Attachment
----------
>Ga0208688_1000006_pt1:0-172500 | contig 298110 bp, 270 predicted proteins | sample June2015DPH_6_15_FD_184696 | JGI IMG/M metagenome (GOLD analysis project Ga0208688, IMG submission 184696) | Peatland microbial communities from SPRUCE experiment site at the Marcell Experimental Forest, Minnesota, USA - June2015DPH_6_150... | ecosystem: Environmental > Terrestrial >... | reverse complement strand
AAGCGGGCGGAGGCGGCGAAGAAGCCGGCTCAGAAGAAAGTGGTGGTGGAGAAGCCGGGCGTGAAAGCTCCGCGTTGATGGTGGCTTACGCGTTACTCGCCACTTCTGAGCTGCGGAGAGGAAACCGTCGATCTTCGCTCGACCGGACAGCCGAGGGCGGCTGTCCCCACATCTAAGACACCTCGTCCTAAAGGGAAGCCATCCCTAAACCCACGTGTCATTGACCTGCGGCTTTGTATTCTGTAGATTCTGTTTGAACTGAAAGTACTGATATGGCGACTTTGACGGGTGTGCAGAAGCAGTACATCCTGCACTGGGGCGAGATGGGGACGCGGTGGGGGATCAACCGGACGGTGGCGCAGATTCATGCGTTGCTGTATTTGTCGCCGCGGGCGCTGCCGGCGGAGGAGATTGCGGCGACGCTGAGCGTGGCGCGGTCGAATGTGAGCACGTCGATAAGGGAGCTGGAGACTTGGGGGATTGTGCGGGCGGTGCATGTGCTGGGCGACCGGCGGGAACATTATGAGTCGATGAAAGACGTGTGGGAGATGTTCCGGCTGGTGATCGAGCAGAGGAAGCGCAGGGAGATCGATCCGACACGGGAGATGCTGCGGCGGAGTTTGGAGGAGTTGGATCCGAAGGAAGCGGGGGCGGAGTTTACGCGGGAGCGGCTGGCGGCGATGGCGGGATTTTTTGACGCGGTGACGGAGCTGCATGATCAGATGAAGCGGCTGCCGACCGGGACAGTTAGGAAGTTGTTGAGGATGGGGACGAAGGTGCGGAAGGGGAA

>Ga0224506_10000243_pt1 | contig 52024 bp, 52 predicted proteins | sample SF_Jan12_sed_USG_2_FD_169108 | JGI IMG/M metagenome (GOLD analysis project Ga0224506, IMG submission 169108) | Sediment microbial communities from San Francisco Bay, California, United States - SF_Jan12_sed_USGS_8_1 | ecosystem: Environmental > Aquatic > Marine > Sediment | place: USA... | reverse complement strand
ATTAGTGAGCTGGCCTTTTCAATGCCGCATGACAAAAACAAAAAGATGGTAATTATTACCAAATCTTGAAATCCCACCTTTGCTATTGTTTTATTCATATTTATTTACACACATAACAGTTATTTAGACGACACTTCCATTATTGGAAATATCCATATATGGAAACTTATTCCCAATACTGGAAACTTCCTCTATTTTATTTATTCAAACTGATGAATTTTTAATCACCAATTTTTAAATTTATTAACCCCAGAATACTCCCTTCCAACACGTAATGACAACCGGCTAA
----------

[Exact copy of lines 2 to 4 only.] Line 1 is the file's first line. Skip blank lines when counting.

AAGCGGGCGGAGGCGGCGAAGAAGCCGGCTCAGAAGAAAGTGGTGGTGGAGAAGCCGGGCGTGAAAGCTCCGCGTTGATGGTGGCTTACGCGTTACTCGCCACTTCTGAGCTGCGGAGAGGAAACCGTCGATCTTCGCTCGACCGGACAGCCGAGGGCGGCTGTCCCCACATCTAAGACACCTCGTCCTAAAGGGAAGCCATCCCTAAACCCACGTGTCATTGACCTGCGGCTTTGTATTCTGTAGATTCTGTTTGAACTGAAAGTACTGATATGGCGACTTTGACGGGTGTGCAGAAGCAGTACATCCTGCACTGGGGCGAGATGGGGACGCGGTGGGGGATCAACCGGACGGTGGCGCAGATTCATGCGTTGCTGTATTTGTCGCCGCGGGCGCTGCCGGCGGAGGAGATTGCGGCGACGCTGAGCGTGGCGCGGTCGAATGTGAGCACGTCGATAAGGGAGCTGGAGACTTGGGGGATTGTGCGGGCGGTGCATGTGCTGGGCGACCGGCGGGAACATTATGAGTCGATGAAAGACGTGTGGGAGATGTTCCGGCTGGTGATCGAGCAGAGGAAGCGCAGGGAGATCGATCCGACACGGGAGATGCTGCGGCGGAGTTTGGAGGAGTTGGATCCGAAGGAAGCGGGGGCGGAGTTTACGCGGGAGCGGCTGGCGGCGATGGCGGGATTTTTTGACGCGGTGACGGAGCTGCATGATCAGATGAAGCGGCTGCCGACCGGGACAGTTAGGAAGTTGTTGAGGATGGGGACGAAGGTGCGGAAGGGGAA

>Ga0224506_10000243_pt1 | contig 52024 bp, 52 predicted proteins | sample SF_Jan12_sed_USG_2_FD_169108 | JGI IMG/M metagenome (GOLD analysis project Ga0224506, IMG submission 169108) | Sediment microbial communities from San Francisco Bay, California, United States - SF_Jan12_sed_USGS_8_1 | ecosystem: Environmental > Aquatic > Marine > Sediment | place: USA... | reverse complement strand
ATTAGTGAGCTGGCCTTTTCAATGCCGCATGACAAAAACAAAAAGATGGTAATTATTACCAAATCTTGAAATCCCACCTTTGCTATTGTTTTATTCATATTTATTTACACACATAACAGTTATTTAGACGACACTTCCATTATTGGAAATATCCATATATGGAAACTTATTCCCAATACTGGAAACTTCCTCTATTTTATTTATTCAAACTGATGAATTTTTAATCACCAATTTTTAAATTTATTAACCCCAGAATACTCCCTTCCAACACGTAATGACAACCGGCTAA